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  • Thirteen of them assembled at Anagni, and thence, on the 9th of August, issued a passionate manifesto, announcing the invalidity of Urban's election, on Election of the ground that it had been forced upon the conclave Anti-pope by the Roman populace.
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  • Visconti (1355-1378) and demolished in 1447 by the populace after the death of Filippo Maria Visconti.
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  • The weapon of famine, formerly in the hand of Alaric, was thus turned against him, and loud in consequence were the murmurs of the Roman populace.
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  • At the end of October an insurgent army had arrived before the gates, which were opened by the populace to receive them, and the troops, under General Chasse, retired within the citadel.
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  • Multitudes came to Celestine's coronation at Aquila, and he began his reign the idol of visionaries, of extremists and of the populace.
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  • In the Convention, in the Jacobin Club, and among the populace his relations with Robespierre became known, and he was dubbed the "St John of the Messiah of the People."
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  • This enraged the Roman populace; a riot broke out on the 13th of January 1793, and Bassville, who was driving with his family to the Corso, was dragged from his carriage and so roughly handled that he died.
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  • In the early years of the reign the people, especially in the south and west, attacked and plundered the Jews; and the consequent disorder was greatly increased by the ravages of the Black Death and by the practices and preaching of the Flagellants, both events serving to spur the maddened populace to renewed outrages on the Jews.
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  • ClermontTonnerre was murdered by the populace during the rising of the 9th and 10th of August 1792.
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  • He refused to give any information of the alleged plot, and the sentence was carried out on the Place de Greve the next day, to the delight of the populace, since it was the first instance when no distinction in the mode of execution was allowed between noble and commoner.
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  • In 1451 he organized an armed league, and in December, with the aid of the populace, made himself master of Vienna, whither he had summoned the estates.
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  • The country was, however, distracted by quarrels between the party of the high aristocracy, which recognized the count of Cilli as its chief, and that of the lesser nobles, citizens and populace, who followed Eiczing.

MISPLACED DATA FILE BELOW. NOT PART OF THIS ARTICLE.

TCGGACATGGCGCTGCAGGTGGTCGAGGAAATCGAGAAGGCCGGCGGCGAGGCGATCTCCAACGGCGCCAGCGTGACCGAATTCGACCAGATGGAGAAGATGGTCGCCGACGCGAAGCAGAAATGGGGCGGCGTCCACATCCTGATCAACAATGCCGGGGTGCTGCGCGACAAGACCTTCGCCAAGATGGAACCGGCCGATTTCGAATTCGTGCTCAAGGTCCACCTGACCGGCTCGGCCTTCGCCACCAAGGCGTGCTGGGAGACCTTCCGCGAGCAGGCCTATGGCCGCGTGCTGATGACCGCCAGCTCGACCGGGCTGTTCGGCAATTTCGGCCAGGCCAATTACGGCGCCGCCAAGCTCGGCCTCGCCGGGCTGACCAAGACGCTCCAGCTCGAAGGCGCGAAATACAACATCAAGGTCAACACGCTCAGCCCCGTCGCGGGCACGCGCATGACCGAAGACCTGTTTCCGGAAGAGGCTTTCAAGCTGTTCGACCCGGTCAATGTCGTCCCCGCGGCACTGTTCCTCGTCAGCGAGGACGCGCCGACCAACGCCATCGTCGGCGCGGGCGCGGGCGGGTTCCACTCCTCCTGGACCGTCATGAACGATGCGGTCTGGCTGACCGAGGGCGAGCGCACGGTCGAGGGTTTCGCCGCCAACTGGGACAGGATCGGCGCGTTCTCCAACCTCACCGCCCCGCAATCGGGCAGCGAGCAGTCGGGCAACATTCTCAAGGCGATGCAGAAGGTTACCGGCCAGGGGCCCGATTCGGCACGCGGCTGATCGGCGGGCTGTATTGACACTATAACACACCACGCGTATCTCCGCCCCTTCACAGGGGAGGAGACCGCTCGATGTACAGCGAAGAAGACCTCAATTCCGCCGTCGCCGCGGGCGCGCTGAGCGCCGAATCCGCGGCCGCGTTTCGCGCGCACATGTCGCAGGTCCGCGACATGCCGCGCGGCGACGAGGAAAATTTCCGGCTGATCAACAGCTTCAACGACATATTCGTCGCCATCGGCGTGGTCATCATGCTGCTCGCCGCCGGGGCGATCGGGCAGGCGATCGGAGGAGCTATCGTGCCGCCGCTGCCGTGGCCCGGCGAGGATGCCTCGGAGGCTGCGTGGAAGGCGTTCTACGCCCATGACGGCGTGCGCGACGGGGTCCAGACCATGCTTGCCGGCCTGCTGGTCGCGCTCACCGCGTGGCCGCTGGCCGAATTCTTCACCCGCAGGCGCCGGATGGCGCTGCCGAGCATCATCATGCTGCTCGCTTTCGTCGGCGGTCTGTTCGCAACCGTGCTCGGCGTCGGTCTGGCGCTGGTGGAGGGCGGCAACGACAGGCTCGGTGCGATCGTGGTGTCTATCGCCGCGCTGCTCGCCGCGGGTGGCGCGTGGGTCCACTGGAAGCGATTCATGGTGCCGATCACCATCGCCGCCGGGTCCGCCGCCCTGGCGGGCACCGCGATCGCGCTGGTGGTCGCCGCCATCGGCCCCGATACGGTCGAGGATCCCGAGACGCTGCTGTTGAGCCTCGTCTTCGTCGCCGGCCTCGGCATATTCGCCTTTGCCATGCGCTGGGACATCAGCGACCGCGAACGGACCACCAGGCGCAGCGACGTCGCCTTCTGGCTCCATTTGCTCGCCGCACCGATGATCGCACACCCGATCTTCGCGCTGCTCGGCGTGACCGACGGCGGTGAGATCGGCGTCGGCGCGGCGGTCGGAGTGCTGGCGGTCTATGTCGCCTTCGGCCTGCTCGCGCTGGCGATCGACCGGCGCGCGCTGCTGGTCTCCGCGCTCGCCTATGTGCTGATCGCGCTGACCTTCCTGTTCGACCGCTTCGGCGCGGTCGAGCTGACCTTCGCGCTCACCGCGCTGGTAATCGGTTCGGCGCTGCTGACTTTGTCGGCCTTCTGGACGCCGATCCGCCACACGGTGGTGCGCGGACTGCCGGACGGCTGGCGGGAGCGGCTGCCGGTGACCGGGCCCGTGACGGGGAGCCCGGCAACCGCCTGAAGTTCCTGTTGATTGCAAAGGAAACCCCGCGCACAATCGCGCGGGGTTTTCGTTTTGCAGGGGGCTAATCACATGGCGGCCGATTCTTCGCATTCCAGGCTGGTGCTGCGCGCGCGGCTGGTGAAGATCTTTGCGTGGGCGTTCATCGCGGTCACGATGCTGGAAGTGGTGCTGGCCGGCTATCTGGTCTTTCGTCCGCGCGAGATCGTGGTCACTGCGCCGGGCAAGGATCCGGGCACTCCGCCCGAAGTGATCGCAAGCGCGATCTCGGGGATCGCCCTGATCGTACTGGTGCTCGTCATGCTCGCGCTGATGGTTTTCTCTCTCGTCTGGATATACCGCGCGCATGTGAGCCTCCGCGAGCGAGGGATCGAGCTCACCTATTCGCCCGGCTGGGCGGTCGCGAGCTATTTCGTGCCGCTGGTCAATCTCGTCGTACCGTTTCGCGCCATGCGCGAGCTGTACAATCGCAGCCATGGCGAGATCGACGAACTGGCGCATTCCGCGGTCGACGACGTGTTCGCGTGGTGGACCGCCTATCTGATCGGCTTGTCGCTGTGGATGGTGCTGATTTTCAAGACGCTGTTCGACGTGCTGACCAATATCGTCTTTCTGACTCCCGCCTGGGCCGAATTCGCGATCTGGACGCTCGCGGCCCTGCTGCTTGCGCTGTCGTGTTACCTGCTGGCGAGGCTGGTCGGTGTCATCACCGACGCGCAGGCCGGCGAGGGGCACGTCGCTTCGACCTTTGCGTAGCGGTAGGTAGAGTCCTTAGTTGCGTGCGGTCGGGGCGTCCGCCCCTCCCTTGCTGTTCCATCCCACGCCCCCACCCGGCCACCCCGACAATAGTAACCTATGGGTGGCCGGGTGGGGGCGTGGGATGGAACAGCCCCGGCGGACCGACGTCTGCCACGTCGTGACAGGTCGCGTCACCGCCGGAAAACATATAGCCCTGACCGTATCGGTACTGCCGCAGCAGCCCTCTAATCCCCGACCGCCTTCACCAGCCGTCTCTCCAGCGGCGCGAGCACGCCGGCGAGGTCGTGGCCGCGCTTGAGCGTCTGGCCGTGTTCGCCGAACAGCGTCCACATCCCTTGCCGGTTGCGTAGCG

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  • But the great object lesson was furnished by the events in Prague, where the quarrel between Czechs and Germans, radicals and conservatives, issued on the 12th of June in a rising of the Czech students and populace.
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  • Meanwhile, renewed trouble had broken out in Vienna, where the radical populace was in conflict alike with the government and with the Slav majority of the Reichsrath.
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  • At the same time the prevalent tone of the populace was, no doubt, Hellenistic, as is shown by the fact that the Jews who settled there acquired Greek in place of Aramaic as their mother-tongue, and in its upper circles Alexandrian society under the Ptolemies was not only Hellenistic, but notable among the Hellenes for its literary and artistic brilliance.
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  • After the battle of Ambabah, at which the forces of both Murd Bey and IbrhIm Bey were dispersed, the populace readily plundered the houses of the beys, and a deputation was sent from al-Azhar to Bonaparte to ascertain his intentions; these proved to be a repetition of the terms of his proclamation, and, though the combination of loyalty to the French with loyalty to the sultan was unintelligible, a good understanding was at first established between the invaders and the Egyptians.
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  • The Albanians, alarmed for their safety, assured the populace that they would not allow the order to be executed; and Mehemet Ali himself caused a proclamation to be made to that effect.
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  • The Comyns failed in an attack on Carlisle, and (30th of March 1296) Edward took Berwick, seized William Douglas (father of the Good Lord James), and massacred the male populace.
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  • The " commons," the populace, were eager for peace; nobles like Bruce were Edward's men.